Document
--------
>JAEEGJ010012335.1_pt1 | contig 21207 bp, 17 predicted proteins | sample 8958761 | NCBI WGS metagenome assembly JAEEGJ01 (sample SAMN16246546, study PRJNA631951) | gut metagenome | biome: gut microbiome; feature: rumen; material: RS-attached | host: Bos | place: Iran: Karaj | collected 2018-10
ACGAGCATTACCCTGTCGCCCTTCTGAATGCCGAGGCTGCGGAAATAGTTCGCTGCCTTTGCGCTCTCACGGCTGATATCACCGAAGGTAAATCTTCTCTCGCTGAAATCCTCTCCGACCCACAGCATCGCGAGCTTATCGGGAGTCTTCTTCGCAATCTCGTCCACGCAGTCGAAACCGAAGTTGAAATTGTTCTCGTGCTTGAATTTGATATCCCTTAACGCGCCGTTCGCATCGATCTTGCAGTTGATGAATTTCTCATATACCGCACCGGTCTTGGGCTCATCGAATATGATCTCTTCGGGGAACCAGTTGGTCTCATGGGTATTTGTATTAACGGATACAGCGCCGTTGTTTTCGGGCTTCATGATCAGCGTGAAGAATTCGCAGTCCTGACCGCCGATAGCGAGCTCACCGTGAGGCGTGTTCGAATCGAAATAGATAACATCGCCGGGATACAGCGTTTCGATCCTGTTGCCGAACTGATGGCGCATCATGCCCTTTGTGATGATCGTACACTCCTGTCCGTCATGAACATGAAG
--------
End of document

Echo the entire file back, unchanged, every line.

>JAEEGJ010012335.1_pt1 | contig 21207 bp, 17 predicted proteins | sample 8958761 | NCBI WGS metagenome assembly JAEEGJ01 (sample SAMN16246546, study PRJNA631951) | gut metagenome | biome: gut microbiome; feature: rumen; material: RS-attached | host: Bos | place: Iran: Karaj | collected 2018-10
ACGAGCATTACCCTGTCGCCCTTCTGAATGCCGAGGCTGCGGAAATAGTTCGCTGCCTTTGCGCTCTCACGGCTGATATCACCGAAGGTAAATCTTCTCTCGCTGAAATCCTCTCCGACCCACAGCATCGCGAGCTTATCGGGAGTCTTCTTCGCAATCTCGTCCACGCAGTCGAAACCGAAGTTGAAATTGTTCTCGTGCTTGAATTTGATATCCCTTAACGCGCCGTTCGCATCGATCTTGCAGTTGATGAATTTCTCATATACCGCACCGGTCTTGGGCTCATCGAATATGATCTCTTCGGGGAACCAGTTGGTCTCATGGGTATTTGTATTAACGGATACAGCGCCGTTGTTTTCGGGCTTCATGATCAGCGTGAAGAATTCGCAGTCCTGACCGCCGATAGCGAGCTCACCGTGAGGCGTGTTCGAATCGAAATAGATAACATCGCCGGGATACAGCGTTTCGATCCTGTTGCCGAACTGATGGCGCATCATGCCCTTTGTGATGATCGTACACTCCTGTCCGTCATGAACATGAAG